Greek FM rejects "haircut" scenarios in orderly default

Greek FM rejects "haircut" scenarios in orderly default
# 23 September 2011 23:44 (UTC +04:00)
Baku-APA. Greek Deputy Prime Minister and Finance Minister Evangelos Venizelos dismissed on Friday fresh scenarios in local media reports that the government examines the prospect of an imminent "haircut" of up to 50 percent on the Greek debt to tackle an acute debt crisis under a kind of planned default, APA reports quoting Xinhua.

Greece remains committed to "doing everything in its power for the full and on time" implementation of the eurozone July 21 agreement on the further support of Athens to overcome the challenge, said a statement released by the ministry.

In this context, Greece takes "hard and tough measures in order to achieve its fiscal targets" and from this year to 2014, promotes structural changes, a privatization program as well as the Greek bond swap plan that involves private holders of Greek bonds under the July 21 pact, added the statement.

"All other discussions, rumors, comments and scenarios that distract attention from this central goal ... do not offer good service towards our common European case," underlined Venizelos, as Greek media reproduced a report print on "Ta Nea" (The News) daily over a possible orderly restructuring of the Greek sovereign debt management.

According to the report, which cites unanimous sources, during a closed briefing of ruling socialist PASOK party deputies on Thursday, the minister presented three scenarios for the debt-ridden country in coming weeks and months.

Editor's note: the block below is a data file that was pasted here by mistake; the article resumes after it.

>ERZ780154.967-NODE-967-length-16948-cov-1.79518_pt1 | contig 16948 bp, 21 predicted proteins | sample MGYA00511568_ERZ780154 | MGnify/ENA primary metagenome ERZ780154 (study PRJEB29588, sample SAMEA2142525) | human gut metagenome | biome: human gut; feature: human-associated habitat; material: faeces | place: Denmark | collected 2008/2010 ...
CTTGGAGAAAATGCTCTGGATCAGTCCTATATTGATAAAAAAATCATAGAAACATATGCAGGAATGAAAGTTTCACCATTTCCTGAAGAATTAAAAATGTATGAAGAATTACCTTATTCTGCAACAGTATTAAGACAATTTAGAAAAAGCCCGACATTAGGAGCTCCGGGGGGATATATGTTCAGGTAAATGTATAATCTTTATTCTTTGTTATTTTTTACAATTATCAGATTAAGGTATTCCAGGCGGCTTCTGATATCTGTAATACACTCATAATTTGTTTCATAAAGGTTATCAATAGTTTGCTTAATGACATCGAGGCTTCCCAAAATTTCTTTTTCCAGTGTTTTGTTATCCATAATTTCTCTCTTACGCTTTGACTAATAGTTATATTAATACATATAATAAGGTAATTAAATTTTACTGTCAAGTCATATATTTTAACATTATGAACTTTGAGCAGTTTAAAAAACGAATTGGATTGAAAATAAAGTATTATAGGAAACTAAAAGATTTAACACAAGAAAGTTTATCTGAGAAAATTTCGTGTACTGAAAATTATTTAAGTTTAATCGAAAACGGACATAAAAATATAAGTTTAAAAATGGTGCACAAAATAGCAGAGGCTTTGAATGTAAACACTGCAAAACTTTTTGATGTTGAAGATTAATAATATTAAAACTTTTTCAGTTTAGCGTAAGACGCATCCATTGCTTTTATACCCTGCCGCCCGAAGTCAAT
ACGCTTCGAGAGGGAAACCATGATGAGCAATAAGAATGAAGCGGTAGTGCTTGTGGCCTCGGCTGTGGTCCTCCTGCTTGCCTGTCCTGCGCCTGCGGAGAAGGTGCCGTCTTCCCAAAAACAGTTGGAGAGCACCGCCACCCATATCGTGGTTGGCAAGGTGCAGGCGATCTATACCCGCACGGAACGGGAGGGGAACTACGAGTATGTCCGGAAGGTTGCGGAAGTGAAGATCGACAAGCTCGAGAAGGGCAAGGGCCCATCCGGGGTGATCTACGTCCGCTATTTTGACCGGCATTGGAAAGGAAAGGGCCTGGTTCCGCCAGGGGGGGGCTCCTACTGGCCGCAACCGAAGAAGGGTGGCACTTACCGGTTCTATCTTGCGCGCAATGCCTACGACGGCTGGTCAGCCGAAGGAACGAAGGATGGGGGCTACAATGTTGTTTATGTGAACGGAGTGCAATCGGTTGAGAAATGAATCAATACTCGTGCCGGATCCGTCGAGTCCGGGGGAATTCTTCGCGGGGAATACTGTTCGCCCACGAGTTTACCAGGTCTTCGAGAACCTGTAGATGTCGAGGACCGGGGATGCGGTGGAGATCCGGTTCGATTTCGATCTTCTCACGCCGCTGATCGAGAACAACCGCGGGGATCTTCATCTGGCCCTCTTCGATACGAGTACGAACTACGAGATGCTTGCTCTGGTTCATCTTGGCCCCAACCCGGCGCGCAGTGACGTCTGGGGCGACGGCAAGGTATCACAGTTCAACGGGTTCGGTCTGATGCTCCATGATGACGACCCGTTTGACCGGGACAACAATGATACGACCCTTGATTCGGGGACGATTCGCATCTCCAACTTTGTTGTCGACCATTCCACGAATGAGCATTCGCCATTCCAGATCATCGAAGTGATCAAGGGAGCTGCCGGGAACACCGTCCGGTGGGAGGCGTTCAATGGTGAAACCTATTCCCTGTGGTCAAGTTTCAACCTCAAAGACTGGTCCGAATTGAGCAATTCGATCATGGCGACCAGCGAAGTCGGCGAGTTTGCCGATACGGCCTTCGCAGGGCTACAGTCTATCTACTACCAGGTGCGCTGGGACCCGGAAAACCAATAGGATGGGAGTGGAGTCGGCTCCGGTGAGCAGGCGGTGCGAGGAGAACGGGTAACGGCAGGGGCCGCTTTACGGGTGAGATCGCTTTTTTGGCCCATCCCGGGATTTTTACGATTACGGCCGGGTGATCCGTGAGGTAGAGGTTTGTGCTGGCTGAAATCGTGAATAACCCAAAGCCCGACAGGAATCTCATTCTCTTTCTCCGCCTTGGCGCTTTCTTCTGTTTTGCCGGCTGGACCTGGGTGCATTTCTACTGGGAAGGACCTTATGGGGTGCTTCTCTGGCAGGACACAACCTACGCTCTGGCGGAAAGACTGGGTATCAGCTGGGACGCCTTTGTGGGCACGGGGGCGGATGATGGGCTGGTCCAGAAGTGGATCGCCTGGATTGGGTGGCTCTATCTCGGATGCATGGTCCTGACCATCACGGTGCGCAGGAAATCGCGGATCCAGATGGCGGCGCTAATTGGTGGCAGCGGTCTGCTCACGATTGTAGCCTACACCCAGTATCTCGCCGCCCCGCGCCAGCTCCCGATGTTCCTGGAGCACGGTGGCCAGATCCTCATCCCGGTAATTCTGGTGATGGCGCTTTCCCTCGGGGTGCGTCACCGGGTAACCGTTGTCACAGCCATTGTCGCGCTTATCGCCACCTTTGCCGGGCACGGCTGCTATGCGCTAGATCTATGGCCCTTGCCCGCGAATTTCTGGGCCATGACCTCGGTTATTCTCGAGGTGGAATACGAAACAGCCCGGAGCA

In one of them, Venizelos is seemed to have implied that Greece could end up asking creditors to accept a 50-percent "haircut" on their Greek bonds.

Under the July 21 deal, private sector bondholders have already been invited to accept a 21-percent loss on their Greek bonds maturing before 2020, exchanging them for longer term ones.

In order to avoid an economic collapse with major repercussions for the entire eurozone, a further "haircut" of the Greek debt should be done in "full cooperation" with foreign lenders, after the parliamentary vote on the 2012 budget in late October, Venizelos is said to have told deputies.

In the worst scenario, without further support by European Union/International Monetary Fund creditors and such a deal on a planned default, Greece could go bankrupt in a disorderly manner.

In the best scenario on the table, Greece will fully implement its three-year austerity and reform plan to exit the crisis, as agreed in spring last year, when the country first secured EU/IMF bailout loans to escape default, slash deficits and return to growth.

Delays in the implementation of the program in recent months and increasing pressure from lenders for swift results have fuelled rumors of negative scenarios materializing in coming weeks and months.

Without the next EU/IMF aid tranche this autumn, Greece could run our of cash by mid-October, Greek officials have said.

In this framework on Friday, international credit rating agency Moody’s further downgraded the ratings of eight Greek banks. The National Bank of Greece, EFG Eurobank Ergasias, Alpha Bank, Attica Bank, Agricultural Bank of Greece and Piraeus Bank were downgraded to Caa2 from B3, while Emporiki Bank and General Bank (Geniki) to B3 from B1.

According to Moody’s, the decision was made based on the negative indexes regarding the condition of the Greek national economy which affects the state of the local banking sector, since Greek financial institutions are heavily exposed to Greek state bonds.
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